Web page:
5. Try to figure out where random nature scenes were from using context clues (okay I’m pretty sure that Welcome to Vermont sign has a highway sign beyond it, zoom in… zoom in…)
  6. Cross-check that info with the highlighted gazetteer I have which shows which roads I’ve been on to locate them
  7. Upload photos with good metadata (tags, town name, add to VT 251 set)
  8. Add uploaded photos to Flickr map
  9. Manually put an x on the paper map
  10. Add a strikethrough to the town list on the Flickr set page
  11. Do a reality check and realize I’ve uploaded a photo once calling it Rupert and once calling it Pownal.
  12. Repeat, trying to remember other trips I’ve made

Most of this starts because I have the memory of a photo. Often I can conflate that with a highlighted line on a map. Ultimately I’ll have clickable pixels and linked data and a neat thing to show people. I ge tto do this in-between keeping up with MetaFilter, running out to the post office and running out to the library where I just realized the book I am dying to read is actually checked in and on the shelf.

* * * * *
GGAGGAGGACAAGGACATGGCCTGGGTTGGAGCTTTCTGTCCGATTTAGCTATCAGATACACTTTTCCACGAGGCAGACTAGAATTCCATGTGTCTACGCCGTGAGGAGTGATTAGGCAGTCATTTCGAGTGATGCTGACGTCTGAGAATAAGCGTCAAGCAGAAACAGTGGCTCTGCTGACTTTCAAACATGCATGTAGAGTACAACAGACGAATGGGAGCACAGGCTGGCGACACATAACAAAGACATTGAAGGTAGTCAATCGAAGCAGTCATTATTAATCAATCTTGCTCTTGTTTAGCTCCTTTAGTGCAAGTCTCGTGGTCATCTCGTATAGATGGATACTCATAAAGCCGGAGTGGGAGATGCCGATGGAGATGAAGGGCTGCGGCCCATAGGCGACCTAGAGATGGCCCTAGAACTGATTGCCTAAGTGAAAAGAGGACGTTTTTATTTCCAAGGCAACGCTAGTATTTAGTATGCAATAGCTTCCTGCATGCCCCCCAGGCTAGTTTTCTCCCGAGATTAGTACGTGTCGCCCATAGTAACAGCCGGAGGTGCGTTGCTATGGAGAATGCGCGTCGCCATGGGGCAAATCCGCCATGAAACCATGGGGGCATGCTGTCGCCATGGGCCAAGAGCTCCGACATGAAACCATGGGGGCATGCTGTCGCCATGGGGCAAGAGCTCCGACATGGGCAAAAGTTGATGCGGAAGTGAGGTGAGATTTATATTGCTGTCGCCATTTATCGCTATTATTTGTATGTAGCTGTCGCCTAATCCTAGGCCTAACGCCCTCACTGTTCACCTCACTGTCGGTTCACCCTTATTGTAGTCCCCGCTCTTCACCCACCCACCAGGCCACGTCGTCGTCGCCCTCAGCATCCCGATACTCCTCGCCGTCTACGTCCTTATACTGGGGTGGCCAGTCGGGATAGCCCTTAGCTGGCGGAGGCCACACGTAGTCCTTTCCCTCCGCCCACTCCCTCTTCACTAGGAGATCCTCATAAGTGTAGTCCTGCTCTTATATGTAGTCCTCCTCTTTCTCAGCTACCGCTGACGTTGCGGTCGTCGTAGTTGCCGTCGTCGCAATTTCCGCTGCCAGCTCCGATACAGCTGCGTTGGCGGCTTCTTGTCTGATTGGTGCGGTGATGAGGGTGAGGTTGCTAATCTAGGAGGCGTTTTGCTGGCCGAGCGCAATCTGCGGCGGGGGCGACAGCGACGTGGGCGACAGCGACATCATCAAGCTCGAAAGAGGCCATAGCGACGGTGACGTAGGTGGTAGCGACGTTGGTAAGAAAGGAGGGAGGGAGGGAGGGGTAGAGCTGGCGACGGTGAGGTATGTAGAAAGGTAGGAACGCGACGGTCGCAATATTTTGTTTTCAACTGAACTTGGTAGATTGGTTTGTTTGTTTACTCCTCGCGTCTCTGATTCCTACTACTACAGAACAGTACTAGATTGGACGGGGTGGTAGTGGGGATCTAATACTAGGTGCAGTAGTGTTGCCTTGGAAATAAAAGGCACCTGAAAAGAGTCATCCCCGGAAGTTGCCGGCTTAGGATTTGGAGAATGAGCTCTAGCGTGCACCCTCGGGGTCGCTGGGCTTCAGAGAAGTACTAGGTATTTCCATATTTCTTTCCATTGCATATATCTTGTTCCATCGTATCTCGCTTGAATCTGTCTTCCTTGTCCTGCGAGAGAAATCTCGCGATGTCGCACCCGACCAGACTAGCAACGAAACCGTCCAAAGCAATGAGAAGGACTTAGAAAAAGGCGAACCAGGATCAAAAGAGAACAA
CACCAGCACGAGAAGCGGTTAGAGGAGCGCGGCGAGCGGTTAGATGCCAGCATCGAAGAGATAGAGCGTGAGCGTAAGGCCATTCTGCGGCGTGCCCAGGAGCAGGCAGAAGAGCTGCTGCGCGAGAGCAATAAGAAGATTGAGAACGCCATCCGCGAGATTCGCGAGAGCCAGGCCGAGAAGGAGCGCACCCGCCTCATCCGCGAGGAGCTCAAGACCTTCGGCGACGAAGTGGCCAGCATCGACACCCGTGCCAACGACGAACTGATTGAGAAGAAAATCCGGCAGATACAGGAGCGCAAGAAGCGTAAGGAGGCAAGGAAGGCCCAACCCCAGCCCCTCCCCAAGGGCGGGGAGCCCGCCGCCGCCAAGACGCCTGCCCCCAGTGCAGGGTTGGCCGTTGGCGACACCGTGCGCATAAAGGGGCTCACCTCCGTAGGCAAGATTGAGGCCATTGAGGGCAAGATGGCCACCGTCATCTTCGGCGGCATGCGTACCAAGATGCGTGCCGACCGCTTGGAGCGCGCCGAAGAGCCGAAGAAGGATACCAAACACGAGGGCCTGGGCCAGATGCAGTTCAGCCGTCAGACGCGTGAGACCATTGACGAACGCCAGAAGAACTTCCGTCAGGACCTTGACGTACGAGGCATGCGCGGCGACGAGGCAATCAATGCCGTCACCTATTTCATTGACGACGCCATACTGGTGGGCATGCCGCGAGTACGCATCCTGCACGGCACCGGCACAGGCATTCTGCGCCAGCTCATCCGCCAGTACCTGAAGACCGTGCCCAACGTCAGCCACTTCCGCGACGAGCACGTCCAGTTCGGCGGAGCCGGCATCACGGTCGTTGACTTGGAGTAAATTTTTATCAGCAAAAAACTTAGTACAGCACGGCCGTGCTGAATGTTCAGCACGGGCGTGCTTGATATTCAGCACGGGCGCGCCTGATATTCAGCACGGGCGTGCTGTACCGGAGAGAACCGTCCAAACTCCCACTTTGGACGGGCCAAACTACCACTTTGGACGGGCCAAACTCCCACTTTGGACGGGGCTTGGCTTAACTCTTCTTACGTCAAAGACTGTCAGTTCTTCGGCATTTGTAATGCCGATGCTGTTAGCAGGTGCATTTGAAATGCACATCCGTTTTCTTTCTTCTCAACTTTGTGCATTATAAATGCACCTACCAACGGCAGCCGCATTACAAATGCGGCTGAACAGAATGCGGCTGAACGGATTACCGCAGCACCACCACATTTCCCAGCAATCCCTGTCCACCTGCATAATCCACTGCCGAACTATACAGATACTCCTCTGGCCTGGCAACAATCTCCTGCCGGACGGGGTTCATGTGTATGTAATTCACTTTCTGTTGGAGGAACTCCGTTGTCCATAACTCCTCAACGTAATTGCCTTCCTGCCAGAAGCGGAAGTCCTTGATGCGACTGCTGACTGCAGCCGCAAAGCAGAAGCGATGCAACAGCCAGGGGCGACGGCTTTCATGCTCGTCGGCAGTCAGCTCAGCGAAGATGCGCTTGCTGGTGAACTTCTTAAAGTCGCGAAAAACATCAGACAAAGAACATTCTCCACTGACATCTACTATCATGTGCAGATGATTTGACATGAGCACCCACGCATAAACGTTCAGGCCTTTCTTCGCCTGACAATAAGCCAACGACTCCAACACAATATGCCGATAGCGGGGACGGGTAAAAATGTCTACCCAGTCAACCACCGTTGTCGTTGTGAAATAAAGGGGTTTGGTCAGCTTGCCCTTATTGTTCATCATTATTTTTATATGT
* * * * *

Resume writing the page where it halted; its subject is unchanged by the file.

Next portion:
And speaking of neat things to show people, the other project for today was to start the Venture Vermont Outdoor Challenge. I know I sound like a weird shill for the Vermont State Parks, but really this is a fun project. A lot of little things to do, points assigned for the things you document, you send in documentation after you reach 250 points, you get a free parks pass for the rest of 2011 and all of 2012. It’s possible I lack imagination but I really enjoy the “Let’s pick from a list of things to do” process more than the “So, what do you want to do?” one. I started a little blog to keep track of what I’ve been doing on the project. That’s the rainy day report. There’s always something to sort around here.

did you say something? I WAS OUTSIDE!

my weird dilated eyes